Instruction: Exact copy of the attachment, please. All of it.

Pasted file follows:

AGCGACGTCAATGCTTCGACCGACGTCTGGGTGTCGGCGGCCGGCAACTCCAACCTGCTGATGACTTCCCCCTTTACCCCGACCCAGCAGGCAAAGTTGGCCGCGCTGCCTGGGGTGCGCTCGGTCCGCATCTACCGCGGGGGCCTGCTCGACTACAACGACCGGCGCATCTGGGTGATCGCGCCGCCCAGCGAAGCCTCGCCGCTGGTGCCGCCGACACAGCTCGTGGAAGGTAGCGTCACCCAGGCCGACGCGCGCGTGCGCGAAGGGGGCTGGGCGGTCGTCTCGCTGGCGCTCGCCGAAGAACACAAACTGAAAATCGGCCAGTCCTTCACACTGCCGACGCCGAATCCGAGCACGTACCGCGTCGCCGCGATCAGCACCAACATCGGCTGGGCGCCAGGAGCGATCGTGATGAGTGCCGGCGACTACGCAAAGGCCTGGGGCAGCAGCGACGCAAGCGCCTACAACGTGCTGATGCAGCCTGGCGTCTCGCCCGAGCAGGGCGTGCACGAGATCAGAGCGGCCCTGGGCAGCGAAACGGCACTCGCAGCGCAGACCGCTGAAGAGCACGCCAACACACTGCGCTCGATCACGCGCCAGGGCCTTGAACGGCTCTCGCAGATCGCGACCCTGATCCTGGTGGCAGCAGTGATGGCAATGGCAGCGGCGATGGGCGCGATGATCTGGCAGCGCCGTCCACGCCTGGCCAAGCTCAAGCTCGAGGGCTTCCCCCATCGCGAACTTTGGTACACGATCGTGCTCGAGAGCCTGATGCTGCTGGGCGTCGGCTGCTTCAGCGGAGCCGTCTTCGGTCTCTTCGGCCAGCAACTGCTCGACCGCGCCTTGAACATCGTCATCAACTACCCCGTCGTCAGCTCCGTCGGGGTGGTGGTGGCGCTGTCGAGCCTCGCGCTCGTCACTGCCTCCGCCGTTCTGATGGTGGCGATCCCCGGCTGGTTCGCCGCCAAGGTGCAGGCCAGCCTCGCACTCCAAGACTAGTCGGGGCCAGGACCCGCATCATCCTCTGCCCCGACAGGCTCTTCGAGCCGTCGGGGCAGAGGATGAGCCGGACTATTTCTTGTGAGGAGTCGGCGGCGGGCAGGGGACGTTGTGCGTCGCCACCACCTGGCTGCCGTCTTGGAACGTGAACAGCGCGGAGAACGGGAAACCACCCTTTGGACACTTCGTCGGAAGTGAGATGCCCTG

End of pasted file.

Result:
AGCGACGTCAATGCTTCGACCGACGTCTGGGTGTCGGCGGCCGGCAACTCCAACCTGCTGATGACTTCCCCCTTTACCCCGACCCAGCAGGCAAAGTTGGCCGCGCTGCCTGGGGTGCGCTCGGTCCGCATCTACCGCGGGGGCCTGCTCGACTACAACGACCGGCGCATCTGGGTGATCGCGCCGCCCAGCGAAGCCTCGCCGCTGGTGCCGCCGACACAGCTCGTGGAAGGTAGCGTCACCCAGGCCGACGCGCGCGTGCGCGAAGGGGGCTGGGCGGTCGTCTCGCTGGCGCTCGCCGAAGAACACAAACTGAAAATCGGCCAGTCCTTCACACTGCCGACGCCGAATCCGAGCACGTACCGCGTCGCCGCGATCAGCACCAACATCGGCTGGGCGCCAGGAGCGATCGTGATGAGTGCCGGCGACTACGCAAAGGCCTGGGGCAGCAGCGACGCAAGCGCCTACAACGTGCTGATGCAGCCTGGCGTCTCGCCCGAGCAGGGCGTGCACGAGATCAGAGCGGCCCTGGGCAGCGAAACGGCACTCGCAGCGCAGACCGCTGAAGAGCACGCCAACACACTGCGCTCGATCACGCGCCAGGGCCTTGAACGGCTCTCGCAGATCGCGACCCTGATCCTGGTGGCAGCAGTGATGGCAATGGCAGCGGCGATGGGCGCGATGATCTGGCAGCGCCGTCCACGCCTGGCCAAGCTCAAGCTCGAGGGCTTCCCCCATCGCGAACTTTGGTACACGATCGTGCTCGAGAGCCTGATGCTGCTGGGCGTCGGCTGCTTCAGCGGAGCCGTCTTCGGTCTCTTCGGCCAGCAACTGCTCGACCGCGCCTTGAACATCGTCATCAACTACCCCGTCGTCAGCTCCGTCGGGGTGGTGGTGGCGCTGTCGAGCCTCGCGCTCGTCACTGCCTCCGCCGTTCTGATGGTGGCGATCCCCGGCTGGTTCGCCGCCAAGGTGCAGGCCAGCCTCGCACTCCAAGACTAGTCGGGGCCAGGACCCGCATCATCCTCTGCCCCGACAGGCTCTTCGAGCCGTCGGGGCAGAGGATGAGCCGGACTATTTCTTGTGAGGAGTCGGCGGCGGGCAGGGGACGTTGTGCGTCGCCACCACCTGGCTGCCGTCTTGGAACGTGAACAGCGCGGAGAACGGGAAACCACCCTTTGGACACTTCGTCGGAAGTGAGATGCCCTG